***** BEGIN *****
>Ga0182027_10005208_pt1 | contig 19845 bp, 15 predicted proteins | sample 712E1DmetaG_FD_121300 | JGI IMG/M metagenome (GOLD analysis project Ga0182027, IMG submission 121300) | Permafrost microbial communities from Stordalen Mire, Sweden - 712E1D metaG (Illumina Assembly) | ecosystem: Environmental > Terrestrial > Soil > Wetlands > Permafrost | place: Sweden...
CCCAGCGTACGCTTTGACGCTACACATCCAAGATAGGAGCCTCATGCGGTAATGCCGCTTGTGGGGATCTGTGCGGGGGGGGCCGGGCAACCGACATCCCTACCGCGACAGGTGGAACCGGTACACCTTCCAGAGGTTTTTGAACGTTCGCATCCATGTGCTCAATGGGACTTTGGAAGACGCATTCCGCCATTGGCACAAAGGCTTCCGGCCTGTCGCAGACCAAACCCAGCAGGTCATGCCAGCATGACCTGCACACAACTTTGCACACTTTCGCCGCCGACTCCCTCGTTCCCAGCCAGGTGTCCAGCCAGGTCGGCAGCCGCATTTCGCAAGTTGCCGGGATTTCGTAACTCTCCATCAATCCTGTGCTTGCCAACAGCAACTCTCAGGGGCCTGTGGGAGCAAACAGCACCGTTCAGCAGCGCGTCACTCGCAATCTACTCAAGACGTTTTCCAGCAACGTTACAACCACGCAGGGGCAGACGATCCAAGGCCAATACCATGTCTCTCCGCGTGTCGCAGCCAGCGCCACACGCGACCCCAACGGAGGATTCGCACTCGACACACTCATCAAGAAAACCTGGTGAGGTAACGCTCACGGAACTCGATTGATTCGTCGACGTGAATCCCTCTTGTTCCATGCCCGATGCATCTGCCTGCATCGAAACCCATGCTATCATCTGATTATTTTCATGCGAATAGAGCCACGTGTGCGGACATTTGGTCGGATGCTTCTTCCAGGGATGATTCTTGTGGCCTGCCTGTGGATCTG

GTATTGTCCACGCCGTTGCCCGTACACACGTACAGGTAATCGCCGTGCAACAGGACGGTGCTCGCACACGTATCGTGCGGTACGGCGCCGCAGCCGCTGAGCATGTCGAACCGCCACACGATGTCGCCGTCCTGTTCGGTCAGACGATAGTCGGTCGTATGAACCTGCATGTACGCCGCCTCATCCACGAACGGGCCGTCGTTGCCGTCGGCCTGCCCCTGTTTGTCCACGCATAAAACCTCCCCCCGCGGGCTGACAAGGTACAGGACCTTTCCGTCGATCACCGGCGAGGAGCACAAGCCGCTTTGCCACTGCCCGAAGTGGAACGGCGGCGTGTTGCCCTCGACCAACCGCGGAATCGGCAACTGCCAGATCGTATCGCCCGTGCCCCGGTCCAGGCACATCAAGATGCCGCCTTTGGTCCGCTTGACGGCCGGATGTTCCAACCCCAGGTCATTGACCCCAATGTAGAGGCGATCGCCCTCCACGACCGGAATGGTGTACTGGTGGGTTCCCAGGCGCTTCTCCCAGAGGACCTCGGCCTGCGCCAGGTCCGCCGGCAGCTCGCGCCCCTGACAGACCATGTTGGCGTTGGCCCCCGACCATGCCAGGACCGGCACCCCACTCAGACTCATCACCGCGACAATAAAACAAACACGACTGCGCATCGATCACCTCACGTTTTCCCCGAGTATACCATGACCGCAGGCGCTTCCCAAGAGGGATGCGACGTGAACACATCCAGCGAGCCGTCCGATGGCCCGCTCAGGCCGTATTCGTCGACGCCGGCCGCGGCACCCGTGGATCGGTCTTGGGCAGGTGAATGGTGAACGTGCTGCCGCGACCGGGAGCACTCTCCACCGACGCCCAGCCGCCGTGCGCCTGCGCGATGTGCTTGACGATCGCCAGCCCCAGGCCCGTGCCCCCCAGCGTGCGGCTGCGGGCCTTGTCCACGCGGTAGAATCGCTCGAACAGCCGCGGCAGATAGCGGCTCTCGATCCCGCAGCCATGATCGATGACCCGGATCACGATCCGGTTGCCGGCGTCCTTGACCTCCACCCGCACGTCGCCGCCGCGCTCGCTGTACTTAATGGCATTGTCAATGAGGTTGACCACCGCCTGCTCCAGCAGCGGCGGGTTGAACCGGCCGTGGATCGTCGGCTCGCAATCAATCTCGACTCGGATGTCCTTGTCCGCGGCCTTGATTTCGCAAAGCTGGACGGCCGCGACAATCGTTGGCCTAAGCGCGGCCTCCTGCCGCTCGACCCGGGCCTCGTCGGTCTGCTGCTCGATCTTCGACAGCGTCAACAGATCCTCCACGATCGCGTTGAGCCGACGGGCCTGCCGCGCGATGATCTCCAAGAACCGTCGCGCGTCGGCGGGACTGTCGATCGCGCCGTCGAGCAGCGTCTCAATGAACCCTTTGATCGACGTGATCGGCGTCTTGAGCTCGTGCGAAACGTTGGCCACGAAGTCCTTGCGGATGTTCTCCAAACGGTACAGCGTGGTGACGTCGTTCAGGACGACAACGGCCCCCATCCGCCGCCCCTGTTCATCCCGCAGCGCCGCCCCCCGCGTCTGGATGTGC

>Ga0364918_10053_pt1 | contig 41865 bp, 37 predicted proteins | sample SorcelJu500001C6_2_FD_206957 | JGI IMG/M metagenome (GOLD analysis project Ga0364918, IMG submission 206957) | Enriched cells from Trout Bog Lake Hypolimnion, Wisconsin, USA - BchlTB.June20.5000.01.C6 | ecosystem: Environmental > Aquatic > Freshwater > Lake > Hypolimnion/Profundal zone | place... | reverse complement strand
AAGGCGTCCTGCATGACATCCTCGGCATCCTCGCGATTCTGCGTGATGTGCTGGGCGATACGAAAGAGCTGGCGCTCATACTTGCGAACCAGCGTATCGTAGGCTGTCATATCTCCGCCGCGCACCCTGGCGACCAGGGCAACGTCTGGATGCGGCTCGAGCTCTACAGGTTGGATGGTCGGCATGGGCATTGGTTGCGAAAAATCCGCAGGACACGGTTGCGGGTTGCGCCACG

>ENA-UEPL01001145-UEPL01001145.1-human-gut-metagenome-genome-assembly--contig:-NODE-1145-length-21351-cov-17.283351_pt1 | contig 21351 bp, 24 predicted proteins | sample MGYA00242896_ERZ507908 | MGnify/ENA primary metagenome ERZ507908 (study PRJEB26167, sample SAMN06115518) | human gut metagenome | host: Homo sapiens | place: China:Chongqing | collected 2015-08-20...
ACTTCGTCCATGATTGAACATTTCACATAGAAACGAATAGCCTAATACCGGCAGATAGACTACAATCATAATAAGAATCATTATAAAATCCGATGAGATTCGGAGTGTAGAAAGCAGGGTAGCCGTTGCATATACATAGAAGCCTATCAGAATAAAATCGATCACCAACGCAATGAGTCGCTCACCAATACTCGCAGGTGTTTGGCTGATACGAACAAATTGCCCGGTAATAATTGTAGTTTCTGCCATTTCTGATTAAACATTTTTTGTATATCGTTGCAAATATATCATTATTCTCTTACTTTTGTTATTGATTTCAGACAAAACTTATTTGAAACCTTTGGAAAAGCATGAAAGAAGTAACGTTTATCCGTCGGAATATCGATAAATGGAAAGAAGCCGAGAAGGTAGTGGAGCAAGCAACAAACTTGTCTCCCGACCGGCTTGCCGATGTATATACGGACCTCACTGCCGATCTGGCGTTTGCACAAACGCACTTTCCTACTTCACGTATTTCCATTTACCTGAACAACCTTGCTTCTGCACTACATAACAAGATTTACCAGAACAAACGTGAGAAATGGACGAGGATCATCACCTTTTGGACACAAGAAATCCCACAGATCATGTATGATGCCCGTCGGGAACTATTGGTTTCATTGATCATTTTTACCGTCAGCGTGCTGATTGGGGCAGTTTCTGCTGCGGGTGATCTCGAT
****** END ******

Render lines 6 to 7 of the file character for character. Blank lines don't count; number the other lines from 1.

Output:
>ENA-UEPL01001145-UEPL01001145.1-human-gut-metagenome-genome-assembly--contig:-NODE-1145-length-21351-cov-17.283351_pt1 | contig 21351 bp, 24 predicted proteins | sample MGYA00242896_ERZ507908 | MGnify/ENA primary metagenome ERZ507908 (study PRJEB26167, sample SAMN06115518) | human gut metagenome | host: Homo sapiens | place: China:Chongqing | collected 2015-08-20...
ACTTCGTCCATGATTGAACATTTCACATAGAAACGAATAGCCTAATACCGGCAGATAGACTACAATCATAATAAGAATCATTATAAAATCCGATGAGATTCGGAGTGTAGAAAGCAGGGTAGCCGTTGCATATACATAGAAGCCTATCAGAATAAAATCGATCACCAACGCAATGAGTCGCTCACCAATACTCGCAGGTGTTTGGCTGATACGAACAAATTGCCCGGTAATAATTGTAGTTTCTGCCATTTCTGATTAAACATTTTTTGTATATCGTTGCAAATATATCATTATTCTCTTACTTTTGTTATTGATTTCAGACAAAACTTATTTGAAACCTTTGGAAAAGCATGAAAGAAGTAACGTTTATCCGTCGGAATATCGATAAATGGAAAGAAGCCGAGAAGGTAGTGGAGCAAGCAACAAACTTGTCTCCCGACCGGCTTGCCGATGTATATACGGACCTCACTGCCGATCTGGCGTTTGCACAAACGCACTTTCCTACTTCACGTATTTCCATTTACCTGAACAACCTTGCTTCTGCACTACATAACAAGATTTACCAGAACAAACGTGAGAAATGGACGAGGATCATCACCTTTTGGACACAAGAAATCCCACAGATCATGTATGATGCCCGTCGGGAACTATTGGTTTCATTGATCATTTTTACCGTCAGCGTGCTGATTGGGGCAGTTTCTGCTGCGGGTGATCTCGAT